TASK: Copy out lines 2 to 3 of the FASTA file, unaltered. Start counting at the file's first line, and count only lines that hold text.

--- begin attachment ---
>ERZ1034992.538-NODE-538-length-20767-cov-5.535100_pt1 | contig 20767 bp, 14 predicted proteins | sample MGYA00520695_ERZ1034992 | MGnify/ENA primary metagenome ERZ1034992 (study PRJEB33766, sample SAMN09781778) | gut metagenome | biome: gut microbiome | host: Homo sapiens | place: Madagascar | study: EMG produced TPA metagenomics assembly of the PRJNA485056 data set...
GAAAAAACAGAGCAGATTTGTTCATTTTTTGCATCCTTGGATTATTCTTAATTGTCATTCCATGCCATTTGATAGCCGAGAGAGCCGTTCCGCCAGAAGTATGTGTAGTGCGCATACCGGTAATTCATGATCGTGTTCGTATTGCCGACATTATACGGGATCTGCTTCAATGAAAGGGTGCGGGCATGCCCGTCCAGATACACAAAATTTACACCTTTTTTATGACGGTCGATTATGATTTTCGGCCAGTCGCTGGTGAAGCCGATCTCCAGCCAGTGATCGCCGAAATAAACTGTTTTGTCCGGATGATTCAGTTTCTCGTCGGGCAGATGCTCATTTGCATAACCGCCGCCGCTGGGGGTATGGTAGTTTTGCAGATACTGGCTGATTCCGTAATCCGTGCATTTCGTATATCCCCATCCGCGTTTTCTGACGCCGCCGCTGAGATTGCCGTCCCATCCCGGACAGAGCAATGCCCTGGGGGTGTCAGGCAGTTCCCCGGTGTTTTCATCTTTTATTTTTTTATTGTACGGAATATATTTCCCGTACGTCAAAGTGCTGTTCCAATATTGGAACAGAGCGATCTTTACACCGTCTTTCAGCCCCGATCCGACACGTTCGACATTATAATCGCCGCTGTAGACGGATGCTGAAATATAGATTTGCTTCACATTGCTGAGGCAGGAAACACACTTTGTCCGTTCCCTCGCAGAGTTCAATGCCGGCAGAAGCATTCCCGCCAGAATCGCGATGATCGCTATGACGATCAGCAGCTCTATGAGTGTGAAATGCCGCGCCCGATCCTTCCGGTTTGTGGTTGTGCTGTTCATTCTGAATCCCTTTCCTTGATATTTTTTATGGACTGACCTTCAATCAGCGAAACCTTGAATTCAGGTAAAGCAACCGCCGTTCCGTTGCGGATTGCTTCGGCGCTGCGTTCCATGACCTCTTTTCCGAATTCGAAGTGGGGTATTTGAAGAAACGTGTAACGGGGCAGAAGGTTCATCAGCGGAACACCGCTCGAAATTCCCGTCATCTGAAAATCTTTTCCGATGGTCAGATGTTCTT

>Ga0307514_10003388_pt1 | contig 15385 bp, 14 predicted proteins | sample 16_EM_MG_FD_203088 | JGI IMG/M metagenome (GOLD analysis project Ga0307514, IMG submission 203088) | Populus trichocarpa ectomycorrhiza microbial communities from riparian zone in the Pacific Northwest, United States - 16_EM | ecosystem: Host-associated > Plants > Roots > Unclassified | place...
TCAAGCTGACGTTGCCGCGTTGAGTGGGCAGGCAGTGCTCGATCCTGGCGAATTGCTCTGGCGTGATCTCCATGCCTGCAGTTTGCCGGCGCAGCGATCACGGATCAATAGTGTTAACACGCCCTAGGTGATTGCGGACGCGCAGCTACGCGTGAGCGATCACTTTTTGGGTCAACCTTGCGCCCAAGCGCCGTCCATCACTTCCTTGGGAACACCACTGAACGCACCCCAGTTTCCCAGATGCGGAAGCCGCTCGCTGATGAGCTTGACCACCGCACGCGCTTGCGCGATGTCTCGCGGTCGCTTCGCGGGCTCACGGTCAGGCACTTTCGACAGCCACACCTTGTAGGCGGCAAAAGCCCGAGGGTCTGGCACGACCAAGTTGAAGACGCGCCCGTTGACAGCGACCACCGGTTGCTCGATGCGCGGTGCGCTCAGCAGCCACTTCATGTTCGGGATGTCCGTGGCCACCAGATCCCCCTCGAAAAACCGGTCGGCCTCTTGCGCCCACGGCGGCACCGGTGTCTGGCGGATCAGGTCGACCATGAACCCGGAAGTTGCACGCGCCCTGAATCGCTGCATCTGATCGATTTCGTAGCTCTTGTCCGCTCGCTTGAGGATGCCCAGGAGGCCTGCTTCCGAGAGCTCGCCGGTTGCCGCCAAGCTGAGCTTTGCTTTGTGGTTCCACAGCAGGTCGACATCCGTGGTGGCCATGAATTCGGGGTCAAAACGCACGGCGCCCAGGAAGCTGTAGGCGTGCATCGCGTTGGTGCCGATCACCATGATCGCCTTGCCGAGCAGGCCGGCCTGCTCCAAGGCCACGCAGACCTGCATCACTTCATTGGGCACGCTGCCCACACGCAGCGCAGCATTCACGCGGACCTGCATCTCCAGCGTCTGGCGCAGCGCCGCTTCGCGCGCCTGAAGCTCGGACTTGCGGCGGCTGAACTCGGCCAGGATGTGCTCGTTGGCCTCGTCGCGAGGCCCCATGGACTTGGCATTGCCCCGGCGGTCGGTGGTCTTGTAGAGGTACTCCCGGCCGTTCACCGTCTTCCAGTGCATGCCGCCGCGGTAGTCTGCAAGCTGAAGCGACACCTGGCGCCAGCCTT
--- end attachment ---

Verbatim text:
GAAAAAACAGAGCAGATTTGTTCATTTTTTGCATCCTTGGATTATTCTTAATTGTCATTCCATGCCATTTGATAGCCGAGAGAGCCGTTCCGCCAGAAGTATGTGTAGTGCGCATACCGGTAATTCATGATCGTGTTCGTATTGCCGACATTATACGGGATCTGCTTCAATGAAAGGGTGCGGGCATGCCCGTCCAGATACACAAAATTTACACCTTTTTTATGACGGTCGATTATGATTTTCGGCCAGTCGCTGGTGAAGCCGATCTCCAGCCAGTGATCGCCGAAATAAACTGTTTTGTCCGGATGATTCAGTTTCTCGTCGGGCAGATGCTCATTTGCATAACCGCCGCCGCTGGGGGTATGGTAGTTTTGCAGATACTGGCTGATTCCGTAATCCGTGCATTTCGTATATCCCCATCCGCGTTTTCTGACGCCGCCGCTGAGATTGCCGTCCCATCCCGGACAGAGCAATGCCCTGGGGGTGTCAGGCAGTTCCCCGGTGTTTTCATCTTTTATTTTTTTATTGTACGGAATATATTTCCCGTACGTCAAAGTGCTGTTCCAATATTGGAACAGAGCGATCTTTACACCGTCTTTCAGCCCCGATCCGACACGTTCGACATTATAATCGCCGCTGTAGACGGATGCTGAAATATAGATTTGCTTCACATTGCTGAGGCAGGAAACACACTTTGTCCGTTCCCTCGCAGAGTTCAATGCCGGCAGAAGCATTCCCGCCAGAATCGCGATGATCGCTATGACGATCAGCAGCTCTATGAGTGTGAAATGCCGCGCCCGATCCTTCCGGTTTGTGGTTGTGCTGTTCATTCTGAATCCCTTTCCTTGATATTTTTTATGGACTGACCTTCAATCAGCGAAACCTTGAATTCAGGTAAAGCAACCGCCGTTCCGTTGCGGATTGCTTCGGCGCTGCGTTCCATGACCTCTTTTCCGAATTCGAAGTGGGGTATTTGAAGAAACGTGTAACGGGGCAGAAGGTTCATCAGCGGAACACCGCTCGAAATTCCCGTCATCTGAAAATCTTTTCCGATGGTCAGATGTTCTT

>Ga0307514_10003388_pt1 | contig 15385 bp, 14 predicted proteins | sample 16_EM_MG_FD_203088 | JGI IMG/M metagenome (GOLD analysis project Ga0307514, IMG submission 203088) | Populus trichocarpa ectomycorrhiza microbial communities from riparian zone in the Pacific Northwest, United States - 16_EM | ecosystem: Host-associated > Plants > Roots > Unclassified | place...